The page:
"Mark and I never had an affair or intimate sexual relationship," Fisher said in a statement she released through her attorney Gloria Allred. "I wish Mark, his family and HP the best." Allred levied a sexual harassment charge at HP on behalf of Fisher in June. Fisher's probably been seen by the largest audience in her work in the cast (shown above) of Age of Love; her movie credits for titles like Body of Passion and Silk Stalkings 13 years ago are offset by what Allred described as "work for the House Select Committee on Narcotics Abuse and Control."
Allred, a 69-year-old legal legend, was described in the June Harper's Baazar as a lawyer who "has also become the go-to attack attorney for celebrity scandal, a ferocious legal pit bull who defends women against the likes of Charlie Sheen, Eddie Murphy, and Rob Lowe." The magazine said Allred "reportedly helped secure $10 million of hush money from the disgraced golfer Tiger Woods" on behalf of Woods' paramours.
In the initial press release about his resignation, Hurd said "I realized that there were instances in which I did not live up to the standards and principles of trust, respect, and integrity that I have espoused at HP." The company said its board concluded, and Hurd agreed, it would be impossible for him to be an effective leader moving forward, and that he had to step down.
HP said at the analyst briefing that Hurd provided "strong leadership since he joined HP five years ago." But director Marc Andreessen said no single executive is a keystone at the company.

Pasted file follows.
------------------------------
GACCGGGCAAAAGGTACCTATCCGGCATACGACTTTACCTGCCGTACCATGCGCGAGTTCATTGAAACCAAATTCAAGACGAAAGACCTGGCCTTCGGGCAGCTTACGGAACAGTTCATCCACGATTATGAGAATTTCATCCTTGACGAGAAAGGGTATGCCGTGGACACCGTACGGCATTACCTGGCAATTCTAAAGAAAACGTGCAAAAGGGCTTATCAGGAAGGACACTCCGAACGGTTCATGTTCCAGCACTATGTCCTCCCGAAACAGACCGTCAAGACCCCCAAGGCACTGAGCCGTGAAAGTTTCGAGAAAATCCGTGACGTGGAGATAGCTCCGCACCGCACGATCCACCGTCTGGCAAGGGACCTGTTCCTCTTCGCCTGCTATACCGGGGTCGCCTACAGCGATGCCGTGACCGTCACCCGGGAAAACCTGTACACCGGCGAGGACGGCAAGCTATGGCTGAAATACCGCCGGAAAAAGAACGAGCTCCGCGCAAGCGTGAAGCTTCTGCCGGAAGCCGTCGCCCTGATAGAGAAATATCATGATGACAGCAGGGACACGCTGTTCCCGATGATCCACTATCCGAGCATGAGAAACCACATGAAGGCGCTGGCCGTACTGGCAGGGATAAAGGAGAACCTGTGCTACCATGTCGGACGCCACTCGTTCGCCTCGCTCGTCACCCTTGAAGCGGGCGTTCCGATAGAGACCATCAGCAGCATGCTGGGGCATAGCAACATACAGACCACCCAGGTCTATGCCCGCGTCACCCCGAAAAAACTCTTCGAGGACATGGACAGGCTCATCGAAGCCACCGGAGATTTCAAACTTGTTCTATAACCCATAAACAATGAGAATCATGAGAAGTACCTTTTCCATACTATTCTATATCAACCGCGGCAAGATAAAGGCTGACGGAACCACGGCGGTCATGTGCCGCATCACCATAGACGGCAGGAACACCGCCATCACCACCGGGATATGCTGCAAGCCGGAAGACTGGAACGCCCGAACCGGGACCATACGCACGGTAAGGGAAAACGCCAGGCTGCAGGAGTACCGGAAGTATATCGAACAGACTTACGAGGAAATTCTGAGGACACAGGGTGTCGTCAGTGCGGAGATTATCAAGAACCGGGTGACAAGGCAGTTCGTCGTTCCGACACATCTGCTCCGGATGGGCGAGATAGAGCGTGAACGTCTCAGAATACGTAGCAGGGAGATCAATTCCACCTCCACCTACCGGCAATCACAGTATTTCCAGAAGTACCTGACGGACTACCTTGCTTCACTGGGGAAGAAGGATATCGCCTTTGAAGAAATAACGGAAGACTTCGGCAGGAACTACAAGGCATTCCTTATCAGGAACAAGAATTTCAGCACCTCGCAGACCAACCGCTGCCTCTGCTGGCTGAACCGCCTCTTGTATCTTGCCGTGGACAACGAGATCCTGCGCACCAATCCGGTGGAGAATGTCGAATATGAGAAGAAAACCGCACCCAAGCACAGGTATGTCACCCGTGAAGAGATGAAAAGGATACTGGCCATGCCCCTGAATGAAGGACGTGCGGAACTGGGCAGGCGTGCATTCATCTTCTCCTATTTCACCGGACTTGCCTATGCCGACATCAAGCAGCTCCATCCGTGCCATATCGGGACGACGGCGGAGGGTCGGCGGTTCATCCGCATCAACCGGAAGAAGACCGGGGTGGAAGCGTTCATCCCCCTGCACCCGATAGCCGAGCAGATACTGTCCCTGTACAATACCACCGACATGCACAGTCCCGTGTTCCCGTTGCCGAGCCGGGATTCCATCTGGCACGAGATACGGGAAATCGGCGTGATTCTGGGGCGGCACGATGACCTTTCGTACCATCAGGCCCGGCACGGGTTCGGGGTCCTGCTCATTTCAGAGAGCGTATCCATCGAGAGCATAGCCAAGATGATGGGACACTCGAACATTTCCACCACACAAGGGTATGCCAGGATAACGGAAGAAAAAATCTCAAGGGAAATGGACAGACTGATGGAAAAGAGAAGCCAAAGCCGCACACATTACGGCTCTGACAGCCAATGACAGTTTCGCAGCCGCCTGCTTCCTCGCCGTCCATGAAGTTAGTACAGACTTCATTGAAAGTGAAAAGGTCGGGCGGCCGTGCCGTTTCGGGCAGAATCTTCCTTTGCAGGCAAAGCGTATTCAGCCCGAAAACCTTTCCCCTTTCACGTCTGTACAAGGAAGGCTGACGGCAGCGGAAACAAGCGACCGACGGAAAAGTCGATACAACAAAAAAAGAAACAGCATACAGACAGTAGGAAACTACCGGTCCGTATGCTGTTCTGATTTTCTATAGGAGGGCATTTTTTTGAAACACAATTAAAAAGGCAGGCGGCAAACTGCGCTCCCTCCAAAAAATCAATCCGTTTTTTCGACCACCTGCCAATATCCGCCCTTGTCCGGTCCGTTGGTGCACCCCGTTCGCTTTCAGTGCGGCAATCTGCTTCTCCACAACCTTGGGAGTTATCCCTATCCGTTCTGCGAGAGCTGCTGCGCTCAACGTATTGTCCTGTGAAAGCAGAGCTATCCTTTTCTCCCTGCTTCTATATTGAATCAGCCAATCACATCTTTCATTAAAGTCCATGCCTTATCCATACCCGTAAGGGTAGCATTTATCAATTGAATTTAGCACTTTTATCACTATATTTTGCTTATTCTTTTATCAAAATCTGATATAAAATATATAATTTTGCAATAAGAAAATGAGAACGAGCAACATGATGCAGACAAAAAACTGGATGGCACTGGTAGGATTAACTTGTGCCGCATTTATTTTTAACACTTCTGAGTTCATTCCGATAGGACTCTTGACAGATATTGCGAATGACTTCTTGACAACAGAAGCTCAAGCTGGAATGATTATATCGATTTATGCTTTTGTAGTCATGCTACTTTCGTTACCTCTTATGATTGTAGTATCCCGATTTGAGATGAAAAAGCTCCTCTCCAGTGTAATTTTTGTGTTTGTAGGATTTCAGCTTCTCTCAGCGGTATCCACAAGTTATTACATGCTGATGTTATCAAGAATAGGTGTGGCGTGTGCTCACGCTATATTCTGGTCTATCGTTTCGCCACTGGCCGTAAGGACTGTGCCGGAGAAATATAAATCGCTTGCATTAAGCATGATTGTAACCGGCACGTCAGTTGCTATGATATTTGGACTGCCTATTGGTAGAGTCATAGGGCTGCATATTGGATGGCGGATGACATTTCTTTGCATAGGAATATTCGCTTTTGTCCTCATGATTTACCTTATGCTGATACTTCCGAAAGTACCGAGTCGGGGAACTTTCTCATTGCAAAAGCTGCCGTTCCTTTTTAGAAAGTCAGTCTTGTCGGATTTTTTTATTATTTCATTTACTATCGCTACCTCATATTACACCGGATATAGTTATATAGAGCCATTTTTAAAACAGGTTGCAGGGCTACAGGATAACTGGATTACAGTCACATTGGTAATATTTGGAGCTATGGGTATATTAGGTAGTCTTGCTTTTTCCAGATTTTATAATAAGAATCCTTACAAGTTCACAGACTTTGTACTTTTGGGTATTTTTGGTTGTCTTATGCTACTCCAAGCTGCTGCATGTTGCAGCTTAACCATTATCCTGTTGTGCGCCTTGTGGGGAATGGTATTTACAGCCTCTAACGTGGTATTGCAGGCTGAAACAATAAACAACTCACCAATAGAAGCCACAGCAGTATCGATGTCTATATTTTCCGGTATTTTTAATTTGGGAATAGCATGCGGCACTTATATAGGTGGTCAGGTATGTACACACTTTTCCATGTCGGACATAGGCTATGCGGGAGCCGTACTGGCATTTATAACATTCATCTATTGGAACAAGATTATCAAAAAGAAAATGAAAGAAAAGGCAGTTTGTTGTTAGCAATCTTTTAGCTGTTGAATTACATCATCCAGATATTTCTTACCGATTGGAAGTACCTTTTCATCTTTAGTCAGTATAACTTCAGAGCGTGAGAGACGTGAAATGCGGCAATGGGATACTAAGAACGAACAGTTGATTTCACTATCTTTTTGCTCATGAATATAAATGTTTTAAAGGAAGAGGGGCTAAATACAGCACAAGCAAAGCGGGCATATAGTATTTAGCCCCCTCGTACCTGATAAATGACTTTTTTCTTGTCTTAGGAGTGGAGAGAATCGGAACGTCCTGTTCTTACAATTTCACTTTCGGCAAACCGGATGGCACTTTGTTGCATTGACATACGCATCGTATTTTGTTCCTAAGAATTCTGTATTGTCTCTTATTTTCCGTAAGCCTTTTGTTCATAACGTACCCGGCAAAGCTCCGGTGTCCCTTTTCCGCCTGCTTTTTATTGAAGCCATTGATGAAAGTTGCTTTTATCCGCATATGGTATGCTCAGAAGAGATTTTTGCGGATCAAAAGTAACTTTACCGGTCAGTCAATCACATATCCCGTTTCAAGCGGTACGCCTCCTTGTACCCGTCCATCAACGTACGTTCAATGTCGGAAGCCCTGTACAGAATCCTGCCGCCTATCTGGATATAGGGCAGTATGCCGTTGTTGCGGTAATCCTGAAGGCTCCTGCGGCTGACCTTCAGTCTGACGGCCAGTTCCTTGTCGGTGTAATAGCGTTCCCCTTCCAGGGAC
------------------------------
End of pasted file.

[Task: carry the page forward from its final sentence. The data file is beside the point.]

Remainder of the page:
"HP is not about any one person," he said. "Let me tell you what HP is about. This company is more than 300,000 strong. The dynamic of these amazing people around the world working together as a unified team is the driver for the success of our business. We also have a broad and deep executive bench strength that will continue to lead this Company and drive our performance-based culture."
Andreessen is part of a four-member search committee that includes director Larry Babbio, a former Verizon president who settled a lawsuit in January over illegal low-interest loans to the Stevens Institute of Technology; Joel Hyatt, an attorney who founded the Current TV cable network with Al Gore in 2005; and director John Hammergren, CEO of drug wholesaler McKesson Corp. McKesson sits in the 3000's history as the owner, for a time, of Amisys, the healthcare provider software maker. Hammergren said when taking over rival healthcare firm HBO "We poisoned ourselves by acquiring a company that wasn't run on the same ethical platform that we've run our company on for 170 years."